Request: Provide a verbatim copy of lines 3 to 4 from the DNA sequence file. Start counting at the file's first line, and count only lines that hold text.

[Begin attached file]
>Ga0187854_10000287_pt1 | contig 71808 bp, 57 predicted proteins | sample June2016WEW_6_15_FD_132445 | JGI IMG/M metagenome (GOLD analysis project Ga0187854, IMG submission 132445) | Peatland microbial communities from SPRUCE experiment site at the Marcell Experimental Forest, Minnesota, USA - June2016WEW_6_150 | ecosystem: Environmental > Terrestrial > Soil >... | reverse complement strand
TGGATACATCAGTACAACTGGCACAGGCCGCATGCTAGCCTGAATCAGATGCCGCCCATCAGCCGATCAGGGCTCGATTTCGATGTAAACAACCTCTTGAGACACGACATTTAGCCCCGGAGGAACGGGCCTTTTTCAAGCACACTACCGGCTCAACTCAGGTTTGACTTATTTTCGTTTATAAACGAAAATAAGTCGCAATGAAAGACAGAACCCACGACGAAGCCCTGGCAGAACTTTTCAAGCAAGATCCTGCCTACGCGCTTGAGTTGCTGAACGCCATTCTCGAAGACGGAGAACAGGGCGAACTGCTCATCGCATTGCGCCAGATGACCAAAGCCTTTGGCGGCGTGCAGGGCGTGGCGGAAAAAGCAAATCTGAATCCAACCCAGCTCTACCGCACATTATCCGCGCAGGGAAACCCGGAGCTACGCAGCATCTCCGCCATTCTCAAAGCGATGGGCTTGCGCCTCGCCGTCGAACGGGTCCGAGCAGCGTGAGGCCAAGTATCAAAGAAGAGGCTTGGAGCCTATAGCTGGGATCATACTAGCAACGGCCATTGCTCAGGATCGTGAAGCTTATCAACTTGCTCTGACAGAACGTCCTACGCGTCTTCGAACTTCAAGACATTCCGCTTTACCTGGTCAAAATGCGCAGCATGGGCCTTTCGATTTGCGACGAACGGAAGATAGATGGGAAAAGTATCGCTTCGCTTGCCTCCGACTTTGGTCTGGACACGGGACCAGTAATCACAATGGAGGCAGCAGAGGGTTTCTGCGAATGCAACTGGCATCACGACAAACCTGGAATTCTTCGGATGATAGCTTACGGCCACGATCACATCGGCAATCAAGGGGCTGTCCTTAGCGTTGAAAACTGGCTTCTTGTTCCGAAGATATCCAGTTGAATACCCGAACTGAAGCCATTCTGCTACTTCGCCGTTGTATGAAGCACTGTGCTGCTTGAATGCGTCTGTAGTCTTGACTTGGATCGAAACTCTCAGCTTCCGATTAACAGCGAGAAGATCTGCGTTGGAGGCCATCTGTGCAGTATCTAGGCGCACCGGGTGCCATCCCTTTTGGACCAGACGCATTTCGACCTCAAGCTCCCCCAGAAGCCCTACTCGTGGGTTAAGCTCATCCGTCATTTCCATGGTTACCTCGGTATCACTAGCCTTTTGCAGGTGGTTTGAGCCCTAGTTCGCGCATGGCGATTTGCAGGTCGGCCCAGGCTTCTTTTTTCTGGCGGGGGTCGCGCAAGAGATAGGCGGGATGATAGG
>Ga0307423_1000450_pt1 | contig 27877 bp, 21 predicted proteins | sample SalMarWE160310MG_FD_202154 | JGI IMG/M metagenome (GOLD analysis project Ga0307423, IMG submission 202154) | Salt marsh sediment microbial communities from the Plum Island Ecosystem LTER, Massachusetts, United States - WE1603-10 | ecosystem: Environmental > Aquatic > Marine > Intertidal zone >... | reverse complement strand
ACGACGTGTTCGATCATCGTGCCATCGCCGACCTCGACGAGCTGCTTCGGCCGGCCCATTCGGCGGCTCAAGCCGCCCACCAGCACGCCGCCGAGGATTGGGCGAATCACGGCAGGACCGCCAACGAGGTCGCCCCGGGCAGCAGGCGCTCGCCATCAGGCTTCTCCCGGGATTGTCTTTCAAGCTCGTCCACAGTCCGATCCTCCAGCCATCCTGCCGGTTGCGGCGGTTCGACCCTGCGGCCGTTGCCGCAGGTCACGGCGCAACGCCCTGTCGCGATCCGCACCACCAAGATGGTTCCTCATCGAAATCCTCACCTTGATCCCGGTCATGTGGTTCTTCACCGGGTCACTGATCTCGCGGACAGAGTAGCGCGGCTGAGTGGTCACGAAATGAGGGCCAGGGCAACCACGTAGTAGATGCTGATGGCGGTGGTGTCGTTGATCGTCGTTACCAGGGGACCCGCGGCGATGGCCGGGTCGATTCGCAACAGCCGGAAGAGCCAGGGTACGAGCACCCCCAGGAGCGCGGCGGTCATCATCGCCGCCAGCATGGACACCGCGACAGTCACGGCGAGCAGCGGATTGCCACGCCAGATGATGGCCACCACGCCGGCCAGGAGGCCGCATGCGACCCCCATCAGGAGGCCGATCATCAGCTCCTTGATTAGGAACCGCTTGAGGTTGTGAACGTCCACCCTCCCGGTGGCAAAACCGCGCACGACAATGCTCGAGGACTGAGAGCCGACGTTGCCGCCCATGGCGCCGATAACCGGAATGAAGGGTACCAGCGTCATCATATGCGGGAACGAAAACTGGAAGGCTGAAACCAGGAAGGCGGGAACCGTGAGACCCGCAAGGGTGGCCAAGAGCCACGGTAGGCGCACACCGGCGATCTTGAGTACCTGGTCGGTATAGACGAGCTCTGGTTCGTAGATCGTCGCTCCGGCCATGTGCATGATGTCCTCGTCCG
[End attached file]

>Ga0307423_1000450_pt1 | contig 27877 bp, 21 predicted proteins | sample SalMarWE160310MG_FD_202154 | JGI IMG/M metagenome (GOLD analysis project Ga0307423, IMG submission 202154) | Salt marsh sediment microbial communities from the Plum Island Ecosystem LTER, Massachusetts, United States - WE1603-10 | ecosystem: Environmental > Aquatic > Marine > Intertidal zone >... | reverse complement strand
ACGACGTGTTCGATCATCGTGCCATCGCCGACCTCGACGAGCTGCTTCGGCCGGCCCATTCGGCGGCTCAAGCCGCCCACCAGCACGCCGCCGAGGATTGGGCGAATCACGGCAGGACCGCCAACGAGGTCGCCCCGGGCAGCAGGCGCTCGCCATCAGGCTTCTCCCGGGATTGTCTTTCAAGCTCGTCCACAGTCCGATCCTCCAGCCATCCTGCCGGTTGCGGCGGTTCGACCCTGCGGCCGTTGCCGCAGGTCACGGCGCAACGCCCTGTCGCGATCCGCACCACCAAGATGGTTCCTCATCGAAATCCTCACCTTGATCCCGGTCATGTGGTTCTTCACCGGGTCACTGATCTCGCGGACAGAGTAGCGCGGCTGAGTGGTCACGAAATGAGGGCCAGGGCAACCACGTAGTAGATGCTGATGGCGGTGGTGTCGTTGATCGTCGTTACCAGGGGACCCGCGGCGATGGCCGGGTCGATTCGCAACAGCCGGAAGAGCCAGGGTACGAGCACCCCCAGGAGCGCGGCGGTCATCATCGCCGCCAGCATGGACACCGCGACAGTCACGGCGAGCAGCGGATTGCCACGCCAGATGATGGCCACCACGCCGGCCAGGAGGCCGCATGCGACCCCCATCAGGAGGCCGATCATCAGCTCCTTGATTAGGAACCGCTTGAGGTTGTGAACGTCCACCCTCCCGGTGGCAAAACCGCGCACGACAATGCTCGAGGACTGAGAGCCGACGTTGCCGCCCATGGCGCCGATAACCGGAATGAAGGGTACCAGCGTCATCATATGCGGGAACGAAAACTGGAAGGCTGAAACCAGGAAGGCGGGAACCGTGAGACCCGCAAGGGTGGCCAAGAGCCACGGTAGGCGCACACCGGCGATCTTGAGTACCTGGTCGGTATAGACGAGCTCTGGTTCGTAGATCGTCGCTCCGGCCATGTGCATGATGTCCTCGTCCG